The broad strokes that Karpat draws in his analysis of the social basis of political identity, extend to his discussion of the development of Turkish identity. According to Karpat, "The genesis of Turkish nationalism was a multifaceted process occurring in several stages of identity accretion proceeding from universal Ottomanism and Islamism to specific ethnic Turkishness and Turkism"(13). How does "identity accretion" develop? The modernizing measures undertaken by the state coupled with Ottoman territorial losses to Europe and Russia disrupted the lives of Muslims and were the catalysts for the development of new identities.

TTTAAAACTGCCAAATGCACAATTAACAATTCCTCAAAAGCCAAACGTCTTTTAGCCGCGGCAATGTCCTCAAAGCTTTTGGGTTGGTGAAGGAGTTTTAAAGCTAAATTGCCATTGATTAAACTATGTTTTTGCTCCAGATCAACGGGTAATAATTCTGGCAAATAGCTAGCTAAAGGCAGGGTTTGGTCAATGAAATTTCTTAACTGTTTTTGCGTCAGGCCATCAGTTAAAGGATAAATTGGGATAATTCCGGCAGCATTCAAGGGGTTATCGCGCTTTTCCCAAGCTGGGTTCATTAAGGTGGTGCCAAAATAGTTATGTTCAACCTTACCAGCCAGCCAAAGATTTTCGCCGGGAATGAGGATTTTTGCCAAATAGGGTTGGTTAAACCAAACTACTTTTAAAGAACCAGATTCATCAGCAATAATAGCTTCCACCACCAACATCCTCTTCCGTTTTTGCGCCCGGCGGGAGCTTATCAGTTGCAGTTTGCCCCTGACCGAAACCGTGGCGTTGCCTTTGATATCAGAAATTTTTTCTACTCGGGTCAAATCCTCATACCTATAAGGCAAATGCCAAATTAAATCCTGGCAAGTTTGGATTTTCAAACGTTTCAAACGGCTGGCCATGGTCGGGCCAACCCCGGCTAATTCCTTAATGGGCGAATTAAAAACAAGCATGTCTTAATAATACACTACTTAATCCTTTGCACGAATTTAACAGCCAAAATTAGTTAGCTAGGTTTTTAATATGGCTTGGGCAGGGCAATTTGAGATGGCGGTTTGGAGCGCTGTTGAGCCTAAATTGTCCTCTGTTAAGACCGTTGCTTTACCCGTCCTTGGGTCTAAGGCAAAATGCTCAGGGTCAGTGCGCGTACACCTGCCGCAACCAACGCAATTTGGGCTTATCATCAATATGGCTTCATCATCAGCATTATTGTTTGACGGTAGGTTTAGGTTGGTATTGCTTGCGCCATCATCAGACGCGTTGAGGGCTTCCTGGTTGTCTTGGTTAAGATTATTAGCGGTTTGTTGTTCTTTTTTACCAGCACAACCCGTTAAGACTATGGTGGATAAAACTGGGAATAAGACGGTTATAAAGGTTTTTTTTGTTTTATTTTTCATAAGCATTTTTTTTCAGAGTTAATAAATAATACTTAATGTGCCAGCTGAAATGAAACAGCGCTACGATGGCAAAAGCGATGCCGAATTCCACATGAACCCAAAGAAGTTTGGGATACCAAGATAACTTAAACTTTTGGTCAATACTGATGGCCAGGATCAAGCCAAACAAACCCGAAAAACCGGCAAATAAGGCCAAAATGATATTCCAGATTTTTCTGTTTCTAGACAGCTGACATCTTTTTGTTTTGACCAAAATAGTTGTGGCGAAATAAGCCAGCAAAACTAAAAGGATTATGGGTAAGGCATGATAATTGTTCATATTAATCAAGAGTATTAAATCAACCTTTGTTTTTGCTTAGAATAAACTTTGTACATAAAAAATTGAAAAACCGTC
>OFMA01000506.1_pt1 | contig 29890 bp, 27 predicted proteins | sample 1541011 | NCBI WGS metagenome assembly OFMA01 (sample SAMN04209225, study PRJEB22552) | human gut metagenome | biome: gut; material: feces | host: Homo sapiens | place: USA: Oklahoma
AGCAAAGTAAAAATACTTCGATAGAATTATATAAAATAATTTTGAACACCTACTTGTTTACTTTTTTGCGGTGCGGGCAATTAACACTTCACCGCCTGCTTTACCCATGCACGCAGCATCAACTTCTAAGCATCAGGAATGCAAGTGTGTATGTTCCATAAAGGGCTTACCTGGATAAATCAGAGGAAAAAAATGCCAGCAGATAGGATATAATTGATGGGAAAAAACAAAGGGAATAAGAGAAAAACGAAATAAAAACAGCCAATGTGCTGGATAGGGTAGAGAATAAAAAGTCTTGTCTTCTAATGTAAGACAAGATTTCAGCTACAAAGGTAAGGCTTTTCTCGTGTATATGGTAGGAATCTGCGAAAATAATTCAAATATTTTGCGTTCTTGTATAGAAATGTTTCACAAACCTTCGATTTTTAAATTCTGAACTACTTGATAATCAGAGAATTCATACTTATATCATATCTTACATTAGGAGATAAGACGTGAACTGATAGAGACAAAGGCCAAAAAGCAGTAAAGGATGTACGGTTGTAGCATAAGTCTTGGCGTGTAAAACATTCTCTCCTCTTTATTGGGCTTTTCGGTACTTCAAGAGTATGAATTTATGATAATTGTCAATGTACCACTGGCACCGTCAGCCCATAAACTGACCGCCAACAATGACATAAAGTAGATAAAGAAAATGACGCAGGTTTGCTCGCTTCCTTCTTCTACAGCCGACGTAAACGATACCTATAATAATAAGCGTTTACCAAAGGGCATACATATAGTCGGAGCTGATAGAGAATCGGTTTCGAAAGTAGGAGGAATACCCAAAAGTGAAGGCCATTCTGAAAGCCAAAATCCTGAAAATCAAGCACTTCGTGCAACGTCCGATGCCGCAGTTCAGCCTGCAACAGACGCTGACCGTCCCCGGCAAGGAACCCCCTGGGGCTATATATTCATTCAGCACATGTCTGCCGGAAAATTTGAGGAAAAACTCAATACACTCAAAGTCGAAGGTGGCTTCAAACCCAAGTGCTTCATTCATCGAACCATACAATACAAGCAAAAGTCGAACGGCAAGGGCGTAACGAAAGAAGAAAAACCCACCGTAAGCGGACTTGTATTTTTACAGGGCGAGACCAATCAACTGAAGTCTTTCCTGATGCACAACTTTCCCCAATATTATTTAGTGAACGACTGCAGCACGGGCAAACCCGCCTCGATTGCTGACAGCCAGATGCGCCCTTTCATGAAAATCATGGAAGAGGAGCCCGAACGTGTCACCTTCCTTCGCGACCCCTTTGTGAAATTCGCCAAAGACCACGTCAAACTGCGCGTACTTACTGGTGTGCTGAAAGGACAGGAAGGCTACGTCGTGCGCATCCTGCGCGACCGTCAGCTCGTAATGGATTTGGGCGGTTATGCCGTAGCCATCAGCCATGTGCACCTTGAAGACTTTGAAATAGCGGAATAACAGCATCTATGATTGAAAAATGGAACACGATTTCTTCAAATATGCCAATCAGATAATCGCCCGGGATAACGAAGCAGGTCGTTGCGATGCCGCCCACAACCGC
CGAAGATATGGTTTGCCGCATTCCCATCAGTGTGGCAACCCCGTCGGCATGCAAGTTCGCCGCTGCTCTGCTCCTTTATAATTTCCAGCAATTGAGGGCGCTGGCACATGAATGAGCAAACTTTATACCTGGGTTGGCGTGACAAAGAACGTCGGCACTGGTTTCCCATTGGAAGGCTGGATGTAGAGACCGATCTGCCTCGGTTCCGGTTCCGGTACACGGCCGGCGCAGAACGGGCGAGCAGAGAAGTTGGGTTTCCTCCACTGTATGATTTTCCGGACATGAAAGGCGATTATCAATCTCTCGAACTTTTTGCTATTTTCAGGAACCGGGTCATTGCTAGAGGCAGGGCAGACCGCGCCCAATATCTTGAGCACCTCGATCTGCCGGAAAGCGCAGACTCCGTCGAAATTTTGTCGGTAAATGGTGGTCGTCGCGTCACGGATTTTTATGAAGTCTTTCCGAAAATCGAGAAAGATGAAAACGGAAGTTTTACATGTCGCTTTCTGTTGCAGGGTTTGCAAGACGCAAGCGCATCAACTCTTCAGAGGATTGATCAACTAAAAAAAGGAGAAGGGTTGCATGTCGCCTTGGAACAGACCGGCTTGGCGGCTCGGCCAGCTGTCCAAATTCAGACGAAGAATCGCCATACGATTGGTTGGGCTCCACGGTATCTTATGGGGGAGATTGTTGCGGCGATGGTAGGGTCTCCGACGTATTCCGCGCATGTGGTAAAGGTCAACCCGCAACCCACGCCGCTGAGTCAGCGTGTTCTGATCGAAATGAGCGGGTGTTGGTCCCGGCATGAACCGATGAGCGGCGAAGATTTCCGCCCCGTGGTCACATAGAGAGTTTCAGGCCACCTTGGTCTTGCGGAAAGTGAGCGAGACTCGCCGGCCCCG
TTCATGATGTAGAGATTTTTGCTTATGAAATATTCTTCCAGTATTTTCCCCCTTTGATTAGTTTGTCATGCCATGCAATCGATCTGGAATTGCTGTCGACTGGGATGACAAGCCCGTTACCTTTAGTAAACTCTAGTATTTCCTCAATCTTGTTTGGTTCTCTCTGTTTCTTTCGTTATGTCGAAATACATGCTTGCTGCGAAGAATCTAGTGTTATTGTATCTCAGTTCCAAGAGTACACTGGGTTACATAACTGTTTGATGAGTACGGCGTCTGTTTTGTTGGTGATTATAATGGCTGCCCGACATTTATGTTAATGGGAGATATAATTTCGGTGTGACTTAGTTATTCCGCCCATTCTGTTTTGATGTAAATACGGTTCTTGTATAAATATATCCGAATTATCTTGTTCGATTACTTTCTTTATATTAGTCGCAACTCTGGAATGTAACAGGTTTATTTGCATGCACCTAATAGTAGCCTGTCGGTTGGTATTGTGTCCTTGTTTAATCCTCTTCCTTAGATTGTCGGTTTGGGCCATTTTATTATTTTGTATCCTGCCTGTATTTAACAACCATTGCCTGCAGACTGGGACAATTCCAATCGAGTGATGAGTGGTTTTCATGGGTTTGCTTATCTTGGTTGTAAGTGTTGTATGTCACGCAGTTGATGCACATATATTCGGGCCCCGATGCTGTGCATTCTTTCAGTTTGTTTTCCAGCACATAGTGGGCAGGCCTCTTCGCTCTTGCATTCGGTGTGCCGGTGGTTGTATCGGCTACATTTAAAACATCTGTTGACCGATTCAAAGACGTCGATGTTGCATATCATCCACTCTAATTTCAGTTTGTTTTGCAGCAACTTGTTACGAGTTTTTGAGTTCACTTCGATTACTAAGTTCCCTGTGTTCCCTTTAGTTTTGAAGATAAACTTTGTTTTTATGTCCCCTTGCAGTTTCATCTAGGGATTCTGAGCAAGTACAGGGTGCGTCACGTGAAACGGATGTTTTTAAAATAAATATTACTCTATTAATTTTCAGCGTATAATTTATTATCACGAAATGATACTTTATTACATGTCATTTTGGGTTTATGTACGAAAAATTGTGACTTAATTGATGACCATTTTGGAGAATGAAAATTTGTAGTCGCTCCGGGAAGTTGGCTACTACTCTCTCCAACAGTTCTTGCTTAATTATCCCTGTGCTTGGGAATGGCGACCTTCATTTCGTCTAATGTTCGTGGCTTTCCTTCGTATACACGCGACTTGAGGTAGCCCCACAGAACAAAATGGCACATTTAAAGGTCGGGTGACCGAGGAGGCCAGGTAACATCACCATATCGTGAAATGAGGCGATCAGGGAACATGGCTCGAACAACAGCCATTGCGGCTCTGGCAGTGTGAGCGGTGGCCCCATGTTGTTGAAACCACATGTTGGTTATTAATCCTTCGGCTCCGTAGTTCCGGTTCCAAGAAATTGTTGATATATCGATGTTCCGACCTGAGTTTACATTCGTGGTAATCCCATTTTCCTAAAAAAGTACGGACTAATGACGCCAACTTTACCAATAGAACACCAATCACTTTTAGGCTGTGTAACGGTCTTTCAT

The reforming sultans of the nineteenth century introduced the notion of allegiance to a territorial state independent of loyalty to the house of Osman. The tension between what Karpat vaguely describes as the "community-nation" (240) that owed allegiance to a universal Islamic umma and the notion of territorial state remained unresolved for much of the Hamidian era. Abdul Hamid's pan-Islamic and populist policy succeeded only partially in resolving this tension for his subjects. Karpat, more than any historian before him, finds that the Ottoman losses to Europe and Russia brought a large and mostly educated community of Caucasians, Turks, and Muslim Slavs to the capital and Anatolian cities. Angry at their loss of home, comfortable with the politics of ethnic nationalism and pan-Islamism, they played a major role in the articulation of Turkish and Ottoman identity. The Russian Turks were the precursors to the ethnic nationalism of Ziya Gokalp, but their legacy was only evident after the Young Turk revolution of 1908. Their victory in shaping the Turkishness of Ottoman identity was not inevitable as it was highly contested. During the last decades of the nineteenth century, Ottomanism played a much greater role in defining the identity of the subjects of the Empire than ethnic Turkishness. Muslims from the Balkans played an important part in articulating "Ottomanness": a belief in equal citizenship of all, in constitutional rights, and an allegiance to the Ottoman state. Under Abdul Hamid's autocratic rule, the Ottomanists and Constitutionalists went into exile. After heavy losses in the Balkans, Abdul Hamid was not averse to encouraging a kind of Ottomanism defined by Islam rather than constitutional rights, with Turkish Anatolians and the Arabs as its main proponents. When the Young Turks came to power, their program and their leaders espoused these three views of identity. If development of ethnic nationalism among Turks took place in fits and starts, the author warns us, we should not think that other forms of identity had died away. In fact, as the politics of post-Soviet Central Asian Republics and that of modern Turkey show, identity formation is never linear and one sided.